Re: CGI/1.0 --- what's wrong with the status quo?

Robert S. Thau (
Tue, 28 Dec 93 17:32:55 EST

> Well, you ask what is wrong with the status quo and then tell us about
> the modifications you have made to your server...

Perhaps I should have made it more clear that I was referring to the status
quo definition of the *protocol*. The changes I have made to the server
don't affect *that* in the least --- it is already possible to mix scripts
and ordinary files indiscriminately from the client's perspective with the
stock NCSA httpd using ScriptAlias, with none of my hacks at all.

> order to get around
> one of the problems which wouldn't exist if either of the suggestions
> made by Charles Henrich and myself were adopted.

Again, the changes I've made to the server have absolutely *nothing* to do
with the way scripts get their parameters (which is what your suggestion,
and Charles', would affect). They have to do with the way that the daemon
finds the scripts in the first place --- in particular, which directories
it will search.

Perhaps it was confusing to discuss these two separate issues in the same
note, but I was trying to use them to argue the same point, namely, that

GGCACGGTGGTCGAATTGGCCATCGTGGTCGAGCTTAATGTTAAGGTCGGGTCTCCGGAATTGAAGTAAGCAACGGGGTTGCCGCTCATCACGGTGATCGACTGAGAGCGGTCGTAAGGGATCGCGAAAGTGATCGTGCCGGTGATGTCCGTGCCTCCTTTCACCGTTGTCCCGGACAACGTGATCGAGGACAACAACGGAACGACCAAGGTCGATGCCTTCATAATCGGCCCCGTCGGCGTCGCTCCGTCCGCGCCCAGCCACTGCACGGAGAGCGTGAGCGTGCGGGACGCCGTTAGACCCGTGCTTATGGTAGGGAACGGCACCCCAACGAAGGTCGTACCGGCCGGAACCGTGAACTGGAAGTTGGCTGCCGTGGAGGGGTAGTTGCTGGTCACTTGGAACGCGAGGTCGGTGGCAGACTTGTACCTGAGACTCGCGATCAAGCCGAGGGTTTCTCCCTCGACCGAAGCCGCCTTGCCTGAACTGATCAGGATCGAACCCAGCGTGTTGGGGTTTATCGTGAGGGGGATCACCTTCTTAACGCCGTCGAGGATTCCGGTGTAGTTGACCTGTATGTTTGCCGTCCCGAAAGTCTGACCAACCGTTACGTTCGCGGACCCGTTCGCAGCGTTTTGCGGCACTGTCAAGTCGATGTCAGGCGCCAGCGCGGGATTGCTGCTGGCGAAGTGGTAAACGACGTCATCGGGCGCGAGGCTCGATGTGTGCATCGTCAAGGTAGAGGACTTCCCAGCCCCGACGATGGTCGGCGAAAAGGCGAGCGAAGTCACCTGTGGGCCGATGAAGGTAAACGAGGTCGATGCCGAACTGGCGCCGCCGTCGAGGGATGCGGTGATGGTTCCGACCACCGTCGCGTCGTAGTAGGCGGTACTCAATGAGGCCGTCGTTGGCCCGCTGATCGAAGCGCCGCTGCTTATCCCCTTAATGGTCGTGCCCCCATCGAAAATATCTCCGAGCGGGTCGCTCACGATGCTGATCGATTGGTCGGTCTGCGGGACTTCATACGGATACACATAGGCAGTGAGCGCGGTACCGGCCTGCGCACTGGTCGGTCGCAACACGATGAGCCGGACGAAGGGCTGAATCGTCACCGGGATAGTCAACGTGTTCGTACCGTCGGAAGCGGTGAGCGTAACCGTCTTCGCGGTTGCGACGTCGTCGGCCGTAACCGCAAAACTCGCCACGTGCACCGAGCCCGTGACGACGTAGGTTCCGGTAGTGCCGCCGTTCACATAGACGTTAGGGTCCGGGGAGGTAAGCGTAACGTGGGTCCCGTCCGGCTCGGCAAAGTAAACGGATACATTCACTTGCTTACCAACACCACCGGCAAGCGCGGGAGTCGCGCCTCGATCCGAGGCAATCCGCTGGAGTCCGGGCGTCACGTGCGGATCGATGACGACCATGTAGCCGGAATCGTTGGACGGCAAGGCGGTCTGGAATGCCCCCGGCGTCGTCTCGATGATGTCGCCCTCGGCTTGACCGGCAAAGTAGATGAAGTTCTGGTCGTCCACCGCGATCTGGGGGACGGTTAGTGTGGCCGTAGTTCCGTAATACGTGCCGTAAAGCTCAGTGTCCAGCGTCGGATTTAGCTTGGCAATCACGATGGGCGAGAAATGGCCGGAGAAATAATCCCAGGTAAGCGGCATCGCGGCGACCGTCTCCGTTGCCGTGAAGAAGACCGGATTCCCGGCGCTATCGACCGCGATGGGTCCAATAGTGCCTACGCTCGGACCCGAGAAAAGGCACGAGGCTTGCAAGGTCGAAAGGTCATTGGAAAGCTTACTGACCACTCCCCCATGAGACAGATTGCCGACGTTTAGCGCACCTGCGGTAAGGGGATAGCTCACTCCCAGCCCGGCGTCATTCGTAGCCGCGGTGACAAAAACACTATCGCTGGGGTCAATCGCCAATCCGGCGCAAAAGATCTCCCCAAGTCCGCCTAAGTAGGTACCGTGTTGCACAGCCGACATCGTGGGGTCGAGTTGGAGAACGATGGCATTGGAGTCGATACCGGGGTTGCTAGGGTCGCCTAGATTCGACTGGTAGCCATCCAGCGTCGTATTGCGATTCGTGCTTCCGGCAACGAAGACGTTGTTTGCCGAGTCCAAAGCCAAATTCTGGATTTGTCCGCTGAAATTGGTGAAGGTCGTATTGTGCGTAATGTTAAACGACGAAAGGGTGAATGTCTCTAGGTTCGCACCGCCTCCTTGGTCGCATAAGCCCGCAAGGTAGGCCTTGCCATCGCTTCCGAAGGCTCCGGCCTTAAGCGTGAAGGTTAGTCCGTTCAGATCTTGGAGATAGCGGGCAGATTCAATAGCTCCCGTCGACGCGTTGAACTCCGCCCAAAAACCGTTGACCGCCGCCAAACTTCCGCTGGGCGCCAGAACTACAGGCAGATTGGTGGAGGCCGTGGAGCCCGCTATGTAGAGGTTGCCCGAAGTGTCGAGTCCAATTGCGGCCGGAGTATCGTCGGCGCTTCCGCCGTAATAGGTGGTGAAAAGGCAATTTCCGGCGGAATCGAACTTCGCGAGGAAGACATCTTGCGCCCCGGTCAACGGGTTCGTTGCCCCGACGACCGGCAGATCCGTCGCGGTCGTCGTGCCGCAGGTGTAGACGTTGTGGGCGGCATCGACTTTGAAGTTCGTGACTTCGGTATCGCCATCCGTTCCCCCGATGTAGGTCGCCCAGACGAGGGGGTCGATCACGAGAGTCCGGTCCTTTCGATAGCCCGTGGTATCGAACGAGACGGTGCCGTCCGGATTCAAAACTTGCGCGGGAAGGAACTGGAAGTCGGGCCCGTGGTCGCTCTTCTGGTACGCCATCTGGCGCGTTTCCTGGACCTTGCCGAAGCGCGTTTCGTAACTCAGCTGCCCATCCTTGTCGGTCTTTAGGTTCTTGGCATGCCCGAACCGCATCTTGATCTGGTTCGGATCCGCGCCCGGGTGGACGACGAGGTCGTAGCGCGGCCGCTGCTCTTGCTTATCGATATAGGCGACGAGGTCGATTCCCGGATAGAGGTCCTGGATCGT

from a user's perspective, it is better for the server software to become
*more* flexible rather than less. (N.B. I'm counting script authors as
users in this context --- the author of a script is using the server).

> You are absolutely
> right that there is no reason that the script and coversheet should
> have to be in different directories. There is also no reason that
> directories containing scripts have to be listed in configuration
> files and processed on server start up.

I'm glad we agree about these, but...

> Or that scripts need to be
> distinguished from ordinary files by a naming convention which the
> server presumably decodes.

I've got two comments on this:

First off --- CGI/1.0 already has a naming convention which some people
find at least irksome, the 'nph-' business. Secondly --- if scripts and
ordinary files coexist in the same directories, and the server can't tell
them apart by the names, then how *can* it tell them apart? How is the
server to know whether to read the file or to run it?

I suppose one could do something with file permissions, but I honestly
prefer suffixing the name with '.doit'. The trouble with using permission
bits is that stray 'x' bits do occasionally get set on ordinary files.
With my server the way it is, this doesn't matter. On the other hand, if
the server were using the x bits to tell whether to run the file, and a
stray 'x' bit landed on some gateway's conversheet, the server would
wind up trying to exec() a file full of HTML, fail, and return a '500
Server Error' which *really* confuses the hell out of some poor novice.
("The file is there. Why can't the server read it?").

In short, the naming convention makes it obvious, simply by looking at a
file, whether it is a script which the server should run, or an ordinary
file which the server should just throw over the transom. From a *user's*
perspective, that's simplicitly --- even if it takes ten more lines of code